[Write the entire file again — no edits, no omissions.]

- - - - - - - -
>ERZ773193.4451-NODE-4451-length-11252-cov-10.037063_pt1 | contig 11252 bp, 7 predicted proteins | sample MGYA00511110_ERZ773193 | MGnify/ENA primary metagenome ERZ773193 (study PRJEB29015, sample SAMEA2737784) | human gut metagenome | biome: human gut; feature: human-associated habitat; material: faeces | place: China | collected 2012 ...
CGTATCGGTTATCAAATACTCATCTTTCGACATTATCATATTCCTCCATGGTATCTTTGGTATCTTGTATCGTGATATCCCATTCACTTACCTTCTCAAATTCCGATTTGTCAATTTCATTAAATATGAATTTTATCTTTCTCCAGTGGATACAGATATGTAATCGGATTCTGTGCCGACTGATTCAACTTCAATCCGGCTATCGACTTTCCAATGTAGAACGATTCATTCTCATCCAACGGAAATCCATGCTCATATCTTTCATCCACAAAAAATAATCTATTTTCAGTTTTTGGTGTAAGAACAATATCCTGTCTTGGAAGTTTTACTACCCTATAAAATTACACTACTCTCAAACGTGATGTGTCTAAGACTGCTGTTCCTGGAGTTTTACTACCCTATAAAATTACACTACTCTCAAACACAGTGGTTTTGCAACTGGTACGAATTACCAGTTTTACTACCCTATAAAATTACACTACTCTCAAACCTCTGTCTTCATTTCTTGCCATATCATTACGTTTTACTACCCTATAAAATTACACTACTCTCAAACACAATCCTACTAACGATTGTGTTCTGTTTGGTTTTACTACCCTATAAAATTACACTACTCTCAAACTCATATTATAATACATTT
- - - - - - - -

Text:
>ERZ773193.4451-NODE-4451-length-11252-cov-10.037063_pt1 | contig 11252 bp, 7 predicted proteins | sample MGYA00511110_ERZ773193 | MGnify/ENA primary metagenome ERZ773193 (study PRJEB29015, sample SAMEA2737784) | human gut metagenome | biome: human gut; feature: human-associated habitat; material: faeces | place: China | collected 2012 ...
CGTATCGGTTATCAAATACTCATCTTTCGACATTATCATATTCCTCCATGGTATCTTTGGTATCTTGTATCGTGATATCCCATTCACTTACCTTCTCAAATTCCGATTTGTCAATTTCATTAAATATGAATTTTATCTTTCTCCAGTGGATACAGATATGTAATCGGATTCTGTGCCGACTGATTCAACTTCAATCCGGCTATCGACTTTCCAATGTAGAACGATTCATTCTCATCCAACGGAAATCCATGCTCATATCTTTCATCCACAAAAAATAATCTATTTTCAGTTTTTGGTGTAAGAACAATATCCTGTCTTGGAAGTTTTACTACCCTATAAAATTACACTACTCTCAAACGTGATGTGTCTAAGACTGCTGTTCCTGGAGTTTTACTACCCTATAAAATTACACTACTCTCAAACACAGTGGTTTTGCAACTGGTACGAATTACCAGTTTTACTACCCTATAAAATTACACTACTCTCAAACCTCTGTCTTCATTTCTTGCCATATCATTACGTTTTACTACCCTATAAAATTACACTACTCTCAAACACAATCCTACTAACGATTGTGTTCTGTTTGGTTTTACTACCCTATAAAATTACACTACTCTCAAACTCATATTATAATACATTT